whose time course and
genotype dependence paralleled tau-P responses, without signif-
icant variation in the inhibitory form (cf. Okawa et al., 2003) or
total (unphosphorylated) GSK3 levels. The signaling intermedi-
ates that link CRFR ligand binding to alterations in GSK3 activity
are unclear. Though commonly associated with a Gs–cAMP–
protein kinase A mechanism, other signaling pathways can be
activated downstream of CRFRs by different G-proteins in a cell
type- and ligand-dependent manner (Grammatopoulos and
Chrousos, 2002; Arzt and Holsboer, 2006; Hillhouse and Gram-
matopoulos, 2006). Contributing to the lack of clarity is uncer-
tainty as to the proximate mechanism of tyrosine phosphoryla-
tion of GSK, with some reports identifying this as an
autophosphorylation event (Cole et al., 2004) and others impli-
cating distinct tyrosine kinases (Pyk2 and Fyn) in this regard (Lee
et al., 1998; Hartigan et al., 2001).
Similar stress- and genotype-dependent changes were ob-
served in levels of activated JNK, implicated in tau-P at the AT8
and PHF-1 epitopes (Atzori et al., 2001). High basal levels of
phospho-JNKs in CRFR1
mice paralleled, and may explain,
elevated AT8 and PHF-1 phosphorylation in this genotype. The
MAP kinases ERK1 and ERK2, which can target all tau sites ex-
amined here except T
(Drewes et al., 1992), were relatively
unresponsive. Relative levels of cdk5, a major tau kinase active at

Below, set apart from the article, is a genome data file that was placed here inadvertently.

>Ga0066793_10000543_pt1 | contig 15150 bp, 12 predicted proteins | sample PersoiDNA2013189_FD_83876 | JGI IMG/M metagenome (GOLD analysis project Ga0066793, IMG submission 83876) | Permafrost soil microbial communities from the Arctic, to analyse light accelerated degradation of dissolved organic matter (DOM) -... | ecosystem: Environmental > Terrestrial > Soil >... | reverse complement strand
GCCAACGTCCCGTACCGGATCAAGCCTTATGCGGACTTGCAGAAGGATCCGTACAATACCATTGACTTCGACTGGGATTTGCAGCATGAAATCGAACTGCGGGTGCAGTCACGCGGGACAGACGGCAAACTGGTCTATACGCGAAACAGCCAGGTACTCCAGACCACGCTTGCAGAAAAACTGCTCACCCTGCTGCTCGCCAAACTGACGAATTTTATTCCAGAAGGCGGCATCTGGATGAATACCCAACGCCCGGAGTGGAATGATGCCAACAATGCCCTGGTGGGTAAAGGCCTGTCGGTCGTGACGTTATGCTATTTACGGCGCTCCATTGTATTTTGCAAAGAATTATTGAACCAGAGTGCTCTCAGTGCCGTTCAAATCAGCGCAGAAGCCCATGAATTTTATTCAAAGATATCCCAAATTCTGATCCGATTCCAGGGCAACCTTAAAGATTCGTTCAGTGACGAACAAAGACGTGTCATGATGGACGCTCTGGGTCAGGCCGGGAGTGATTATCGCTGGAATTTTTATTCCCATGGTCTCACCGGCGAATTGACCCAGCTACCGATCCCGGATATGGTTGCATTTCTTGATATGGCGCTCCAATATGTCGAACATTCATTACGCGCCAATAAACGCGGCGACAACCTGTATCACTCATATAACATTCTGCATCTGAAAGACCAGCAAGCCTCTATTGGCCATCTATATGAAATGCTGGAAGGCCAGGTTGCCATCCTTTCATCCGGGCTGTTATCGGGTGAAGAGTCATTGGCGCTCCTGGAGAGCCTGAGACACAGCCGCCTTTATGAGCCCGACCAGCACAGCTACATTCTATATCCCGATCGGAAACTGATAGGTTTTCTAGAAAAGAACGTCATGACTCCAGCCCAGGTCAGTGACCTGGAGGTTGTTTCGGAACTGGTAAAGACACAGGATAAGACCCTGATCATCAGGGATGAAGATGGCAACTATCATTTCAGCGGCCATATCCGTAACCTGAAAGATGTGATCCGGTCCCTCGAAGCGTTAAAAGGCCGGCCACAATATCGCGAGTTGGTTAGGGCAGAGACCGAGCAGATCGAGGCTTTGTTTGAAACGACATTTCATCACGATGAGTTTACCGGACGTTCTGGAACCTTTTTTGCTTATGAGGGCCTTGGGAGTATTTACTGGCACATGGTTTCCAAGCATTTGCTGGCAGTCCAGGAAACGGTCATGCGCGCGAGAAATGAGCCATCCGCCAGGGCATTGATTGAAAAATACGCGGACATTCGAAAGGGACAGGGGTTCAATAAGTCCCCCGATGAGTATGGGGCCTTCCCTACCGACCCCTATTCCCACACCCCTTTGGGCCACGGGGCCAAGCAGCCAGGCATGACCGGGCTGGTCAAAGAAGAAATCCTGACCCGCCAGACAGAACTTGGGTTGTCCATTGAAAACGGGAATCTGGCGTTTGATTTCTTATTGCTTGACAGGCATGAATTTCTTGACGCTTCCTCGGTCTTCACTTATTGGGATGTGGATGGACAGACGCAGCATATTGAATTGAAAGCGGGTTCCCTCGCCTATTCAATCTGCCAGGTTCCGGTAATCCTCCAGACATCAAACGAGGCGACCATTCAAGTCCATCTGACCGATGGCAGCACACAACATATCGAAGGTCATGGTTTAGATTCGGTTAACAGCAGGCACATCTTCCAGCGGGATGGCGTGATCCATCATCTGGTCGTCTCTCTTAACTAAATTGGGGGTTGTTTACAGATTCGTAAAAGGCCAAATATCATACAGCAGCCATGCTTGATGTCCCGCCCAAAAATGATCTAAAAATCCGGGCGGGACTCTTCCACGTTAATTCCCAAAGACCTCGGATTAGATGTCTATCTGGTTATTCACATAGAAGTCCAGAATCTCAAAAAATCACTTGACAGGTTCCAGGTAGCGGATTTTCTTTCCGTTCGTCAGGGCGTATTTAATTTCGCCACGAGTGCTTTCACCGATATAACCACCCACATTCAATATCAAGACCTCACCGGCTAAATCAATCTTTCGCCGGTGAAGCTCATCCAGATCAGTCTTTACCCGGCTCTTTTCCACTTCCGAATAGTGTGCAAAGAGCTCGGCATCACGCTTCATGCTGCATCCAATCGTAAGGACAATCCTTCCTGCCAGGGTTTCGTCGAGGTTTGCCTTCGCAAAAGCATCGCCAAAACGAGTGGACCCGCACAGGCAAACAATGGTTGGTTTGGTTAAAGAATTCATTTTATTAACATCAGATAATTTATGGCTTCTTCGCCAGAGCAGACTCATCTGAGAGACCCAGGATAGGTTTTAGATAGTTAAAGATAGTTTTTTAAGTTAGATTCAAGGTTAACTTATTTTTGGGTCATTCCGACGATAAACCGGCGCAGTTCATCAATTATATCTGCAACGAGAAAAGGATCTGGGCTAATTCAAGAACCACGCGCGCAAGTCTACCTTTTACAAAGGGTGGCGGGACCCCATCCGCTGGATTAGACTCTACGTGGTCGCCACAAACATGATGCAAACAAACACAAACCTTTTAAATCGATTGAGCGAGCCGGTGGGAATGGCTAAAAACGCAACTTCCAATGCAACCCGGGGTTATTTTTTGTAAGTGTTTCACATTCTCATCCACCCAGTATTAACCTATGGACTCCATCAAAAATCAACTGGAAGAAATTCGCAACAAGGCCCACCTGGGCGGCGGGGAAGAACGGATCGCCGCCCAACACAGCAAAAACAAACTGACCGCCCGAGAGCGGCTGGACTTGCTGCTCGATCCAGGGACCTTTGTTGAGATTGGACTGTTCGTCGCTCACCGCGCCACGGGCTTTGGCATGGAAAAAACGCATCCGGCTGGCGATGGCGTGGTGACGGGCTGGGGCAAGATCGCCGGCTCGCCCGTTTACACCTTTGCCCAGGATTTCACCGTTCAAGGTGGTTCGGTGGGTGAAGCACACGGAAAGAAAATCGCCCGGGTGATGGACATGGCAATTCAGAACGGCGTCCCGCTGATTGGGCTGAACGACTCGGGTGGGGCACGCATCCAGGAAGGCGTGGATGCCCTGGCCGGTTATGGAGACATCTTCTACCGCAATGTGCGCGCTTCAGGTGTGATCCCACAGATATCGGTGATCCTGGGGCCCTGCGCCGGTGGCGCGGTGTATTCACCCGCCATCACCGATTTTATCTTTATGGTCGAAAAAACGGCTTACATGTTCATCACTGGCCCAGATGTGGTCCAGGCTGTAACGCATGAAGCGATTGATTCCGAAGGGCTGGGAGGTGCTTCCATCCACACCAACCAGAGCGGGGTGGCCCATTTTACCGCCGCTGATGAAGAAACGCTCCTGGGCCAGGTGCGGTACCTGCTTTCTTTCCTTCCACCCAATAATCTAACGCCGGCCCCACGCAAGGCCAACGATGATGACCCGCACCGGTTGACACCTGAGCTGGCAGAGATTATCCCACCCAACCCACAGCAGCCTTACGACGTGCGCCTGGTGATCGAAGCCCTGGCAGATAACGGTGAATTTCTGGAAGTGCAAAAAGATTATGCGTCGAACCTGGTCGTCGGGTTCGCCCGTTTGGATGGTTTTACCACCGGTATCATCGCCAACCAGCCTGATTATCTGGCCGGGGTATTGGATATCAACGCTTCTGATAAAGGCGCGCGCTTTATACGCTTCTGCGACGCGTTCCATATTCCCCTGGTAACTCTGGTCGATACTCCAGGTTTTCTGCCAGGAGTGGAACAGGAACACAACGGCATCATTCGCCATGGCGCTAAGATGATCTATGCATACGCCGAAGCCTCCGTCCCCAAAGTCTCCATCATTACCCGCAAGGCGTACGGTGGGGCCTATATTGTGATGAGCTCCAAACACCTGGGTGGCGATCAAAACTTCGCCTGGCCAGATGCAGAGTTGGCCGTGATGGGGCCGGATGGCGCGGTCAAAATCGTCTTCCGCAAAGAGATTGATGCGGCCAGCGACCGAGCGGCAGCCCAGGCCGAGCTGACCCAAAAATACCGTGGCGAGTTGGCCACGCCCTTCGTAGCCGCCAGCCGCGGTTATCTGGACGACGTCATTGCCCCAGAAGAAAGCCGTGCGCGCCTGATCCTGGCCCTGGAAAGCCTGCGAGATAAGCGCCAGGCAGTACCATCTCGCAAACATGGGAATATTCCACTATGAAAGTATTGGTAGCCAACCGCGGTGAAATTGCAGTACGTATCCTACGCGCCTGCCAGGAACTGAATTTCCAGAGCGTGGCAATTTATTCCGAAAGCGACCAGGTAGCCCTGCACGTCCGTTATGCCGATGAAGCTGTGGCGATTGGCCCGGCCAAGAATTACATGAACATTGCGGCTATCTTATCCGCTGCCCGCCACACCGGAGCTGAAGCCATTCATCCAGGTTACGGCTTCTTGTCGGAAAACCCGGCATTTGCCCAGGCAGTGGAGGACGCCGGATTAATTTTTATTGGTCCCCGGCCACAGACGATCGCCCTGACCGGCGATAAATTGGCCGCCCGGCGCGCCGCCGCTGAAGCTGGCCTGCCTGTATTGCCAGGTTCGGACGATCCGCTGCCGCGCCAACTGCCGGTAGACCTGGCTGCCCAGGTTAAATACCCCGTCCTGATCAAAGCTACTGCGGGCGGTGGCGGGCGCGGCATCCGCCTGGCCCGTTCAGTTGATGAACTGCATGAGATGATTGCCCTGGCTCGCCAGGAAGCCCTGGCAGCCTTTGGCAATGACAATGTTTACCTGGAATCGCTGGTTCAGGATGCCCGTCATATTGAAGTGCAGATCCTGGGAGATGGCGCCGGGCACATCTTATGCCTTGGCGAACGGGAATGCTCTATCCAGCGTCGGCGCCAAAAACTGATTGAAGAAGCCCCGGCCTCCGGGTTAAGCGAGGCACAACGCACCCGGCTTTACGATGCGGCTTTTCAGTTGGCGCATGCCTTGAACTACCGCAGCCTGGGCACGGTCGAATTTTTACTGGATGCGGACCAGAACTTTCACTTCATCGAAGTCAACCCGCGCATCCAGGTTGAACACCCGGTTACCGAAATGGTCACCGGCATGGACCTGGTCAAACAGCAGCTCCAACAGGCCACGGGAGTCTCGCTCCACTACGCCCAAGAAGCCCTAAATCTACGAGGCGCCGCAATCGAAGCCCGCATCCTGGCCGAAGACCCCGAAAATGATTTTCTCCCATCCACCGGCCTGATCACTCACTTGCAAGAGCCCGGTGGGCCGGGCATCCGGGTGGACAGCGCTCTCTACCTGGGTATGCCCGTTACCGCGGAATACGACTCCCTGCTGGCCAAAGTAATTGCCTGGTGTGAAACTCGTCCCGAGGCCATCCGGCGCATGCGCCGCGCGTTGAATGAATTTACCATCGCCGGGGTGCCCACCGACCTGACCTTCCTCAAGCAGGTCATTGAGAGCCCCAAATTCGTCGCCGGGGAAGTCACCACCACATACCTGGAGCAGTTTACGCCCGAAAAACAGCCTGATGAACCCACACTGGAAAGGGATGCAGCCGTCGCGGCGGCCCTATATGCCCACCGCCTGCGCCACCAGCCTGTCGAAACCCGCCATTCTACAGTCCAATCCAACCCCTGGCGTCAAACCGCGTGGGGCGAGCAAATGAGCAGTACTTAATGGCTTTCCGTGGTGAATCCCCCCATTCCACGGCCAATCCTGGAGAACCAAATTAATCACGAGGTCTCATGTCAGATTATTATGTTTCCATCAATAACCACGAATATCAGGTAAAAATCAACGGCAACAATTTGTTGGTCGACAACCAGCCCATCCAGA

, AT8, and PHF-1 sites (Patrick et al., 1999), were also stable
across conditions, but one of its activator proteins, p35, exhibited
strong CRFR-dependent stress responsiveness. Consistent with
previous findings (Okawa et al., 2003), we did not detect the
truncated p35 product, p25, which is a more potent cdk5 activa-
tor (Patrick et al., 1999).
Alterations in the activity of tau phosphatases, notably PP2A,
have also been implicated in stress-induced tau-P (Planel et al.,
2001, 2004). Here, we find that repeated
stress increases relative levels of the cata-
lytic subunit of PP2A, a finding that has
been associated with diminished enzy-
matic activity and potent autoregulation
(Baharians and Schonthal, 1998; Planel et
al., 2001). Our failure to discern an acute
stress effect on PP2A-c levels is not neces-
sarily indicative of a lack of phosphatase
involvement under these conditions.
Issues of interpretation
Two aspects of our findings warrant fur-
ther consideration. First, CRFR2
displayed exaggerated responses to stress
at five of seven phosphorylation sites and
in three activated kinases. Although these
data support an interaction with CRFR1
in regulating tau-P, whether they repre-
sent convergent or parallel effects is uncer-
tain. In preliminary studies, we find that
mice deficient in both CRFRs fail to man-
ifest acute restraint-induced tau-P, sup-
porting some degree of interdependence
(R. A. Rissman and P. E. Sawchenko, un-
published observations). This interpreta-
tion is consistent with evidence that CRF,
but not CRFR1 expression or binding, is
upregulated in brain regions of CRFR2-
deficient mice, and that CRFR1 antago-
nists can normalize aspects of the behavioral phenotype of these
mutants (Kishimoto et al., 2000; Bale and Vale, 2003). These
results suggest that exaggerated stress-induced tau-P of CRFR2
mutants does not result from alterations in CRFR1 expression or